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Home » Grief » The Two-Year Anniversary of My Dad’s Death and Standing Up to a Bully

The Two-Year Anniversary of My Dad’s Death and Standing Up to a Bully

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Two years ago today, my dad, Henry Akao, passed away after a 12-year battle with Alzheimer’s. Today I chose to honor his legacy by standing up to a bully and deciding to line up a much-needed Tender Loving Care day with my mom, who was my dad’s caregiver for years.

My dad was a man of high integrity. He always encouraged me to stand up for what I believe in. This photo was taken in 2015 of me, my sister, and my dad during the last birthday celebration we had for my sister, who was born on March 1st.

My dad passed away on March 14th, a day I will forever remember going forward as the worst day of my life. You really never know the magnitude of death until you see a loved one die. I saw my dad take his last breath. I remember being terrified. My heart was pounding. I heard death’s rattle–it chilled me to the bone and traumatized me. I listened for his next breath. It never came. Silence. The last breath.

Before my dad had died, I had taken a mindfullness stress reduction course. It taught me how to meditate. You can never be in a future breath or a past breath. All we have is this breath. And this one. And this one.

It made me realize that each breath we take is sacred and a gift from God. I need to be very careful how I spend my time on this earth.

Today I set my intention. My family, God, and my health is important, so with those priorities in mind, I began my day. My mom and I knew today would be a challenge, given all we had been through during my Dad’s struggle with Alzheimer’s. I am grateful he is no longer suffering. In heaven, there will be no tears nor disease. There won’t be a need for doctors!

Although I have been volunteering for an organization for three years, earlier this week I had decided that with my precious baby boy, Jacob Henry due June 20th, I would end my volunteer work in order to focus my priorities on my family. I notified the organization in a kindly-worded email that I had enjoyed serving their community but that February 2018 would be my last volunteer month with them. I had given over 24 hours of notice to line up an alternative volunteer to fill the position I had been loyally doing for many, many, many years.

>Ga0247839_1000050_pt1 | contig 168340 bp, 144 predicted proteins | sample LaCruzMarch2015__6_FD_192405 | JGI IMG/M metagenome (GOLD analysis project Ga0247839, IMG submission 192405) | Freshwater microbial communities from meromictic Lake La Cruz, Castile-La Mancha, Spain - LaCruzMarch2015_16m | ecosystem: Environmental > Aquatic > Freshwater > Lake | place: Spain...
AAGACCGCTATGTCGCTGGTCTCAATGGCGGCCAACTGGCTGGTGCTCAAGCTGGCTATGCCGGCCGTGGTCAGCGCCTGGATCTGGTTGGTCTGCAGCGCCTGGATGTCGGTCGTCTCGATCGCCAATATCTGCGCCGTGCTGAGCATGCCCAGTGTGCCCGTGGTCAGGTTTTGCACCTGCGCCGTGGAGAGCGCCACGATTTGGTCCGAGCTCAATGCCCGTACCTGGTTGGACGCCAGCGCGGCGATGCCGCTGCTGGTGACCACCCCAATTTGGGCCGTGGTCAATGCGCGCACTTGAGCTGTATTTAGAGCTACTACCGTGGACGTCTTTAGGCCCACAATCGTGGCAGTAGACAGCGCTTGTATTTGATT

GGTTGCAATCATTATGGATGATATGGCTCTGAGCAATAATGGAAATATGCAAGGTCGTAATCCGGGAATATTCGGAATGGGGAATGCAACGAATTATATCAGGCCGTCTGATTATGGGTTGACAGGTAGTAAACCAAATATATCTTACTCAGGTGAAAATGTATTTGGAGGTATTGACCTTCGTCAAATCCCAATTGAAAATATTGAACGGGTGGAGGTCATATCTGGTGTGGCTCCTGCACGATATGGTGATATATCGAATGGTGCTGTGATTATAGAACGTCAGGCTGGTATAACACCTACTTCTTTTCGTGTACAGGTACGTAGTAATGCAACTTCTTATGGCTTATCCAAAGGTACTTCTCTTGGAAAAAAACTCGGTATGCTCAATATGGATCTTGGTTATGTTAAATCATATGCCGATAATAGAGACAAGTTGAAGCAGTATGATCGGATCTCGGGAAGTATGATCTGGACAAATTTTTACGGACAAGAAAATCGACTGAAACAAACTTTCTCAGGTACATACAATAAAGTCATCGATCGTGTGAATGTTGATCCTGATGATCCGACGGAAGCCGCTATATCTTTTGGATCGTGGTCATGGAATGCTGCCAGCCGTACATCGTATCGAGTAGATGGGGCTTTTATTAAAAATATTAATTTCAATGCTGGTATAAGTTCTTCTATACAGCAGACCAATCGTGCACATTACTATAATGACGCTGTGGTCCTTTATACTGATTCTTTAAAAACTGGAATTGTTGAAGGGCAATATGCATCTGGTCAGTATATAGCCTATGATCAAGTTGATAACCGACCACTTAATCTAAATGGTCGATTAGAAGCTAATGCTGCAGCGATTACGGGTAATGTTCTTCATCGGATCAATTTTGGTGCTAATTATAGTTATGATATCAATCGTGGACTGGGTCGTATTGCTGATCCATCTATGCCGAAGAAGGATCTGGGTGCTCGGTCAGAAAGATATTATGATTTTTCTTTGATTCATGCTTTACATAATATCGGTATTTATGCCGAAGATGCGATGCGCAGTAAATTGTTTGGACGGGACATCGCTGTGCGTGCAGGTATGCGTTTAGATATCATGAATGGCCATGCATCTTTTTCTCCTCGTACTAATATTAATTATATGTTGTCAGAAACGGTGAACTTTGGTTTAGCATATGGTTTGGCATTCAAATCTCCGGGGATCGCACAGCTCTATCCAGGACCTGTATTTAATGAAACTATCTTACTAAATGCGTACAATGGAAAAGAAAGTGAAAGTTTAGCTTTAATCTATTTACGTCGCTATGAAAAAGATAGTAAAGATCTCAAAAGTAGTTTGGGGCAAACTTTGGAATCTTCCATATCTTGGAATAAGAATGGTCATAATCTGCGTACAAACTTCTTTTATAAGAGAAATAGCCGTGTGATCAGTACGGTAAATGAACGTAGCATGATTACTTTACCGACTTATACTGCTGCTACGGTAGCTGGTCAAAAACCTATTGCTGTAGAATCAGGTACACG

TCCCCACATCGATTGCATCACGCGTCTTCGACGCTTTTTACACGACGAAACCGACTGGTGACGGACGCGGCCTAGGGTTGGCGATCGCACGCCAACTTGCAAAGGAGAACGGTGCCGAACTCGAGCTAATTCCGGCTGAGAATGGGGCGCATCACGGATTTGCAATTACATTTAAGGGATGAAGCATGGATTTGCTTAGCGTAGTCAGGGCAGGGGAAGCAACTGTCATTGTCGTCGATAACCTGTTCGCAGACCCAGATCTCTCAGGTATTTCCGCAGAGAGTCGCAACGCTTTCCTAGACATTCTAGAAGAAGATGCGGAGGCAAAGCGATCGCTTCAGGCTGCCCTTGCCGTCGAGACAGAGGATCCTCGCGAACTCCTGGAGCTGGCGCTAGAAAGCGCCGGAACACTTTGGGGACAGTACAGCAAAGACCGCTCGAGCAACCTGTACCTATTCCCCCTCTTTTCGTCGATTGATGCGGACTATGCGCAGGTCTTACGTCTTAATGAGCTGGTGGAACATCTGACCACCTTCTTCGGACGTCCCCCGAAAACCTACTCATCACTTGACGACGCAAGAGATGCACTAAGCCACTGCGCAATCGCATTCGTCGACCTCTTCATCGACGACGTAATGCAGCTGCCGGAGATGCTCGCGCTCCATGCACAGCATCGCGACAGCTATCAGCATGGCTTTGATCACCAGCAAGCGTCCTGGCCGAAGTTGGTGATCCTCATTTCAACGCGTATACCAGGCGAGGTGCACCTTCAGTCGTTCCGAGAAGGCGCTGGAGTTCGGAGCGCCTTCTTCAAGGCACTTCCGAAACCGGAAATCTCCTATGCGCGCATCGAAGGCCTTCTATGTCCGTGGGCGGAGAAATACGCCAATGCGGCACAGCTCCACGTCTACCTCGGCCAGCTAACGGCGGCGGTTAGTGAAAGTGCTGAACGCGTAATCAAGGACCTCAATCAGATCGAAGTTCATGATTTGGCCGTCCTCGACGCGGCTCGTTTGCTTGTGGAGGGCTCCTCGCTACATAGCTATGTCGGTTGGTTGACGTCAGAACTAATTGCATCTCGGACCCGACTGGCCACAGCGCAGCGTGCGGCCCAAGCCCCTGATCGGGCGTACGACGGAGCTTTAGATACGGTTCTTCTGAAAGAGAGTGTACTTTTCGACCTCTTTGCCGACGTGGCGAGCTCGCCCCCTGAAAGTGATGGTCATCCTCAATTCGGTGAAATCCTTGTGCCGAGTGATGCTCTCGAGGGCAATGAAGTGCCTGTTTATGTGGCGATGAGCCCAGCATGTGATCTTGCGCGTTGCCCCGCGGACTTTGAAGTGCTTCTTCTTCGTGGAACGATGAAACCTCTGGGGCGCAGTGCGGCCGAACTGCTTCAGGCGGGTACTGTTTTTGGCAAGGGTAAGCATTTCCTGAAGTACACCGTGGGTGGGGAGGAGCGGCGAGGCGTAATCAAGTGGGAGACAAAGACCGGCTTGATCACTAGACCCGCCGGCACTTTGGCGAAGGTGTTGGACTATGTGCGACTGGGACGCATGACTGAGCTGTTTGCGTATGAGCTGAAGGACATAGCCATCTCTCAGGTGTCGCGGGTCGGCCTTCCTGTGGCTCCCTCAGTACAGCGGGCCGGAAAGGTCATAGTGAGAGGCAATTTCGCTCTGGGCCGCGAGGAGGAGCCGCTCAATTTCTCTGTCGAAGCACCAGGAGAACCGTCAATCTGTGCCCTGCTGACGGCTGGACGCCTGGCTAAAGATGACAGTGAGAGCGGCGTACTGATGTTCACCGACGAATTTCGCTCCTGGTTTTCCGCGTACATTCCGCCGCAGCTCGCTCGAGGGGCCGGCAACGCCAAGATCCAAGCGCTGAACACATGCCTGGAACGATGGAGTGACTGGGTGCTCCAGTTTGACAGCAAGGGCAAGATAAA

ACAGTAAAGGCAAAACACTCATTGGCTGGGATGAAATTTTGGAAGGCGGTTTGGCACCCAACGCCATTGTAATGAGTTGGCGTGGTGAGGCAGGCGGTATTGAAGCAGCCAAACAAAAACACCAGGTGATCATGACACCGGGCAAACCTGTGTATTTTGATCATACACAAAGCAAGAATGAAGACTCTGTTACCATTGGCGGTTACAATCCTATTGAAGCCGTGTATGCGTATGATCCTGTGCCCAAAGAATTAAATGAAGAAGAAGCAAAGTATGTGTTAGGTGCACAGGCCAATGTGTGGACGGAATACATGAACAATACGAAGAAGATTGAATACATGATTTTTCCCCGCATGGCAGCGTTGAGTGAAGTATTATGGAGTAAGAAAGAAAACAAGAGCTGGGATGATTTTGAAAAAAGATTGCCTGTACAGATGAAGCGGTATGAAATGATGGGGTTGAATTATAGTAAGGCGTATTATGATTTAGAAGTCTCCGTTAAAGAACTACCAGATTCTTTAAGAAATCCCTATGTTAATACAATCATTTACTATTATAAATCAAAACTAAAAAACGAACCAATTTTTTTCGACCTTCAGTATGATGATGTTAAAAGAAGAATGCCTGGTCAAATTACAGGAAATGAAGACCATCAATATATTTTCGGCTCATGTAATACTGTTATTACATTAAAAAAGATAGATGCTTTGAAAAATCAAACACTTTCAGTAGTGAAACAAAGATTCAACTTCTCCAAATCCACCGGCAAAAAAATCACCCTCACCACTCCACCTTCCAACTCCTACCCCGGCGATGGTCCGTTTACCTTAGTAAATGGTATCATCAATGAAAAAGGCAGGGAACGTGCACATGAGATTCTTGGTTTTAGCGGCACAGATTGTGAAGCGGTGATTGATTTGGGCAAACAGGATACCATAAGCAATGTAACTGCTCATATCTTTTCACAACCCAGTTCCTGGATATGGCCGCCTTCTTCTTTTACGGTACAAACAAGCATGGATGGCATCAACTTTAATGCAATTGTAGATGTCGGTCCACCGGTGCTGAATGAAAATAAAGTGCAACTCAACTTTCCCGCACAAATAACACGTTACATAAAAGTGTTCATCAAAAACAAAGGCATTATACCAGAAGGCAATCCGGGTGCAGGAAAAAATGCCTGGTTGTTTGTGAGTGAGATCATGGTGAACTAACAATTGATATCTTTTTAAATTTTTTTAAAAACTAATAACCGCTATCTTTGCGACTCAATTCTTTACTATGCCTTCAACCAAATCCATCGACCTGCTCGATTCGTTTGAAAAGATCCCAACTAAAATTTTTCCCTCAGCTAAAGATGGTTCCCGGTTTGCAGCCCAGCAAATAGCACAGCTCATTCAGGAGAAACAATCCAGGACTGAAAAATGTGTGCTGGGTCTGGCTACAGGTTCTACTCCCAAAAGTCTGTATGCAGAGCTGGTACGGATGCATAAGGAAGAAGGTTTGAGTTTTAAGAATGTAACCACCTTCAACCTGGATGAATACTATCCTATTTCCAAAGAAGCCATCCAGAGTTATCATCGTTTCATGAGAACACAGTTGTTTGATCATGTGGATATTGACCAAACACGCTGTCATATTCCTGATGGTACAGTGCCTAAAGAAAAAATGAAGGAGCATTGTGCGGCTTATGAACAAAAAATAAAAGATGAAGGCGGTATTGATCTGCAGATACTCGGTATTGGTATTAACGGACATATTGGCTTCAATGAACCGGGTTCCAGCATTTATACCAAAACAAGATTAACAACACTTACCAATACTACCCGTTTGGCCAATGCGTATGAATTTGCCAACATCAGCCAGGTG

To my surprise, the one of the leaders of this organization reached out to me on Facebook this morning with a very rude tone. She lied and said I was being unprofessional for not giving her enough notice to fill her volunteer position. I told her that today was the two-year anniversary of my dad’s death, and that if she wanted to talk about this at another time, she may, but I would not be working today in honor of my dad. Instead of respecting that and leaving me alone, she started bullying me. She accused me of being unprofessional, even though I reminded her that there were three years of evidence of my good work, and if one day of short notice erased three years of loyal service to this organization, it was not one I would want to volunteer for anymore. I was shocked at how disrespectful, insensitive, and rude she was after all I had done to serve this organization. What kind of person would treat a grieving, pregnant woman the way she did? I was sad, angry, and confused how she could be so cruel in the face of my pain and grief. Grieving is something that never ends. Yet she found it necessary to defriend me, immediately remove me from all the groups in her organization, and call me unprofessional, which is untrue. Before she abruptly ended her message, I told her it was a shame she had decided to treat me so poorly on the special day of my dad’s passing.

I could decide to be resentful. To let her under my skin. But instead, I have chosen to do what Dad would have wanted, which was to say “no” to a bully and remove her from my life. I have decided to forgive her, and will pray that God will show me how to address her bullying behavior so that she will not continue to harm others. To my dismay, I learned she has been bullying many others. I need not harbor any resentment for this bully. But I do hope and pray she will not continue to disrespect and mistreat others the way she did with me today. I fear it is a trend. It makes me sad. But it also makes me proud that I am no longer associated with this person and that I stood up for myself, which is what my dad would have wanted. When you prune a dead branch off a tree, you allow for new growth, and new blossoms. Sometimes it is necessary to cut out the bad people from our lives so that there is room for the good ones to enter. As my coach, Kate Beeders, has always encouraged me to do, I chose to “return my old story to the library and write a new one.” So this is my new story. It is a story of resilience, of strength. Of courage, to stand up to bullies. Of grief. And yes, of life.

This is a picture of my mom and I outside of the Pink House, in Genoa, a beautiful place where we decided to have lunch today.

I enjoyed a fresh quiche while my mom savored her beef stroganoff. Today I choose a new beginning. A brilliant one.

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